Even as China gears up its response to HIV/AIDS, obstacles remain, not least the implementation of free HIV testing and AIDS treatment programmes within a crumbling health service where hospitals are profit-making entities and rural health-care provision has been reduced in the era of economic reform. Official reluctance to fully embrace nongovernmental organizations in the fight against HIV/AIDS also continues to frustrate organizations from within high-risk groups.

“It’s still a low-prevalence, concentrated epidemic, both geographically and in terms of population groups, so China has the opportunity to bring the epidemic under control, but there are so many challenges especially at the lower levels,” says UNAIDS’ Rehnstrom.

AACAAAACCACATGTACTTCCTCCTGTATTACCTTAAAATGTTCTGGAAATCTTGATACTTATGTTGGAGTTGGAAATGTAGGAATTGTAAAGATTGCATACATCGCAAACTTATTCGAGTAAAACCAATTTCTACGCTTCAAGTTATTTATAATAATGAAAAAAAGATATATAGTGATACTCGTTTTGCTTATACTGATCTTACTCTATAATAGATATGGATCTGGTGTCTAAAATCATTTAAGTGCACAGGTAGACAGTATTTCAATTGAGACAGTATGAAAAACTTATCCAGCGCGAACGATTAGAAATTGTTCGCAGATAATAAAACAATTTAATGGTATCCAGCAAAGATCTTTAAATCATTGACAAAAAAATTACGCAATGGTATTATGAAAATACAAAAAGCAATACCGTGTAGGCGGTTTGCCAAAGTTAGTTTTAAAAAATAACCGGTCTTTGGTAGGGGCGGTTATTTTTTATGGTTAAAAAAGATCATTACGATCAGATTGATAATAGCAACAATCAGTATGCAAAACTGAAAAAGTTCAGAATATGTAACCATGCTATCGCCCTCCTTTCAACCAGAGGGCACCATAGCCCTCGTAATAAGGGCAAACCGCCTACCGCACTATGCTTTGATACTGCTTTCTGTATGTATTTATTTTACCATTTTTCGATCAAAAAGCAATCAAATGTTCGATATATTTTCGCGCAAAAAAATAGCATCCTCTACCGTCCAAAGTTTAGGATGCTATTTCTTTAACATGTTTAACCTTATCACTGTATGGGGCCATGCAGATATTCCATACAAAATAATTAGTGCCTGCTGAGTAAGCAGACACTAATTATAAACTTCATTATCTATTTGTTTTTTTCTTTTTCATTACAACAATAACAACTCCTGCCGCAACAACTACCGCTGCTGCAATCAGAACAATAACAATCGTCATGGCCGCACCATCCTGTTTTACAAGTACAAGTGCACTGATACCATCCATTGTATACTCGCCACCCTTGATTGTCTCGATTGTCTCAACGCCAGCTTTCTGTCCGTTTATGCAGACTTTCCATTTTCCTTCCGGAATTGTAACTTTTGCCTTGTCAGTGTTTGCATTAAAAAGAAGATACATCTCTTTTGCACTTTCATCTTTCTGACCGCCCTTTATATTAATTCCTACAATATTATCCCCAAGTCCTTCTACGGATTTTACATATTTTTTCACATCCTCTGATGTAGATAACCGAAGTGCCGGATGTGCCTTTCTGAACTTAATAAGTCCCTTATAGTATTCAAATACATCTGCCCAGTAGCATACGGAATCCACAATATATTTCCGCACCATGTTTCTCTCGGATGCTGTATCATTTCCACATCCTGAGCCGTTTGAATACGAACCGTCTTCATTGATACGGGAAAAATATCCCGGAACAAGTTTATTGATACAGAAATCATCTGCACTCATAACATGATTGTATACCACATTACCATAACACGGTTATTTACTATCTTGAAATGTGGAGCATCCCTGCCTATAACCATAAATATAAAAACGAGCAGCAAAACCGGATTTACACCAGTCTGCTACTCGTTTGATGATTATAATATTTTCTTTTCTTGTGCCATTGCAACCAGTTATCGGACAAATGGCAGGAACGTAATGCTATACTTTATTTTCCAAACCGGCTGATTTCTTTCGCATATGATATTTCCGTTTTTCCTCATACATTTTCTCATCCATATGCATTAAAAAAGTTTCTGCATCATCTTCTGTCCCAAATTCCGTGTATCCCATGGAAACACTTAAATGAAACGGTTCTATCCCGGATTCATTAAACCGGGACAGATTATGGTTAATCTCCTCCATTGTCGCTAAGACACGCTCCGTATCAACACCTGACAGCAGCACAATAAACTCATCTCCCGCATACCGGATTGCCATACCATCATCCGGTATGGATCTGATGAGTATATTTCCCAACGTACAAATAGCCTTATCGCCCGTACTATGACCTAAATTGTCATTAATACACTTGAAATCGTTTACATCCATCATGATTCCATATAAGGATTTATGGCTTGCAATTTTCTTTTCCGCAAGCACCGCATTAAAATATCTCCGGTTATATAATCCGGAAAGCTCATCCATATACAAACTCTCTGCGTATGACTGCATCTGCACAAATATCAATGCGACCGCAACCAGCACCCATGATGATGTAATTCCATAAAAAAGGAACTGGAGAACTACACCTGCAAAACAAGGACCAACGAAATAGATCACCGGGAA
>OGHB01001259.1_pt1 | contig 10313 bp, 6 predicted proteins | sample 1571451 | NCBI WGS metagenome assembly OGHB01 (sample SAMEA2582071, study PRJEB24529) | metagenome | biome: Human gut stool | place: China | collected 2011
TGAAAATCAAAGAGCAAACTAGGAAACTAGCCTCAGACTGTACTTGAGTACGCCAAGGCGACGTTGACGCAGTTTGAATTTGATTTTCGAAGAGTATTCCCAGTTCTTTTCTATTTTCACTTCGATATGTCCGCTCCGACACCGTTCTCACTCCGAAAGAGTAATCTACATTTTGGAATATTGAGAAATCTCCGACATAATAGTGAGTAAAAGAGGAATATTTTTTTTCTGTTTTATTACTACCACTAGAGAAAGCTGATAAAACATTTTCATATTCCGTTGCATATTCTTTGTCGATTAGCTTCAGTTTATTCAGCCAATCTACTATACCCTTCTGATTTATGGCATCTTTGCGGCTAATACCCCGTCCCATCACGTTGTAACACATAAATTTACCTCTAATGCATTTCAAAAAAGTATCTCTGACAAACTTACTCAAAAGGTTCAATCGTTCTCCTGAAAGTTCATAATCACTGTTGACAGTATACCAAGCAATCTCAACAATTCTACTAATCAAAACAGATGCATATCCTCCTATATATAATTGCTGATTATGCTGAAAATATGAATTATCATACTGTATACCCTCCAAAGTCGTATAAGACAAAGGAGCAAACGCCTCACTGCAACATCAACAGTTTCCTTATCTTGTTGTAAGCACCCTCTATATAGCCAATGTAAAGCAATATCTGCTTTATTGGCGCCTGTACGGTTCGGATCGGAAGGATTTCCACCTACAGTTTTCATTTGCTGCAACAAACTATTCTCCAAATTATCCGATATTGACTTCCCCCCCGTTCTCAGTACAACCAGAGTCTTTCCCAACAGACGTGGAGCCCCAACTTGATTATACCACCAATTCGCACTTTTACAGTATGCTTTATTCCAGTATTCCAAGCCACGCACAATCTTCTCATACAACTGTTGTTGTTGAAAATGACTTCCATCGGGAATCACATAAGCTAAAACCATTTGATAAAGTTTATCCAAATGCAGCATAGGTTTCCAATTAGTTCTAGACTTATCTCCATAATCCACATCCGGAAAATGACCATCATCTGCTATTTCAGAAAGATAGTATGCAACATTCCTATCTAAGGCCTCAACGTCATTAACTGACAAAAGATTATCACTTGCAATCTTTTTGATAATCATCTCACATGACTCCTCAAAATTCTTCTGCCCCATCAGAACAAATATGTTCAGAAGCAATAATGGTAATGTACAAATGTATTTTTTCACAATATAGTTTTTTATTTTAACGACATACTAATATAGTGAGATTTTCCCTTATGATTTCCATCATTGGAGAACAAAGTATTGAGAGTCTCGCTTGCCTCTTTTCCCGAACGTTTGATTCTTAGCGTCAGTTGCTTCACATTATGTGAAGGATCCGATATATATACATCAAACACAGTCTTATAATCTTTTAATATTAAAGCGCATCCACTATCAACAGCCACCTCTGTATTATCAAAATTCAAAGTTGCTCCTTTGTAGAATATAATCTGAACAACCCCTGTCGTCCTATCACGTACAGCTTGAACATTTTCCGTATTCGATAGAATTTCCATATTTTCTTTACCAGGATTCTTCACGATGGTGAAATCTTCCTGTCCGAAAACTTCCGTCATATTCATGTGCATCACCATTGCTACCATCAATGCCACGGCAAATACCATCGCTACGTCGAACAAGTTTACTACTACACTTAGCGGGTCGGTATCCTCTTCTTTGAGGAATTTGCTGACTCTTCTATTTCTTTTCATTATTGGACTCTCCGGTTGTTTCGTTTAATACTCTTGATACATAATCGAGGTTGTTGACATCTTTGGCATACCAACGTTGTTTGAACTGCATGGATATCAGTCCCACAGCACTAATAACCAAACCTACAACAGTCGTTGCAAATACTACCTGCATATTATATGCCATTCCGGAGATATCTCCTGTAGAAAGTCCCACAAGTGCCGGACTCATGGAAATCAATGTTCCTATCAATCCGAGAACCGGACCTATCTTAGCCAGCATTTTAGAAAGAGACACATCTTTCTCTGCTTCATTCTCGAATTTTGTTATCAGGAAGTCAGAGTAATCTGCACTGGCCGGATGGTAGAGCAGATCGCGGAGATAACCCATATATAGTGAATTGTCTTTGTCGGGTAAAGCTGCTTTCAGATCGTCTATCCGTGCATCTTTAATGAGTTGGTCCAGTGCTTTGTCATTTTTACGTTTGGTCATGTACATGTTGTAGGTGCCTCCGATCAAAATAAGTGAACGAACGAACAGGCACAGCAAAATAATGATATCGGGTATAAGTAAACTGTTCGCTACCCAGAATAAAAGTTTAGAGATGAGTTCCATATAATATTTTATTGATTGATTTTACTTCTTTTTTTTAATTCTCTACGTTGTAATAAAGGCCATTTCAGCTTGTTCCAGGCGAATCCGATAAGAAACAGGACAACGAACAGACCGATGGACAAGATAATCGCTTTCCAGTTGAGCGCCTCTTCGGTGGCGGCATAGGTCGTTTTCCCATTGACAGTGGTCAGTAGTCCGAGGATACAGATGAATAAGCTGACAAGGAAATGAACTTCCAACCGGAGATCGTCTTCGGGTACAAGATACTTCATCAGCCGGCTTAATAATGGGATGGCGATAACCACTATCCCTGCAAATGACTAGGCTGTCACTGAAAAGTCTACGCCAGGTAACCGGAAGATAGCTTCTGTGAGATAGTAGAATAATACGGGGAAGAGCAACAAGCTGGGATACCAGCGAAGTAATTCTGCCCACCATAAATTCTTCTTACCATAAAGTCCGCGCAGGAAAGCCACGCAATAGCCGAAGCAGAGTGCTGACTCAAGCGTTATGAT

By its own admission the central government has an uphill struggle to translate its message into action at local level. “What happens on the ground in a country the size of China is that there is great variability and still a long way to go, says Rehnstrom. “Despite impressive steps forward, the response to HIV/AIDS is still in its infancy in China.”

Jane Parry, Hong Kong SAR.

“What the report very clearly says is that China has a growing epidemic.”
Joel Rehnstrom, UNAIDS Country Coordinator in China.

“China is becoming one of the leaders in the global HIV response.”
Katharine Poundstone, HIV/AIDS Technical Officer with the WHO Country Office in China.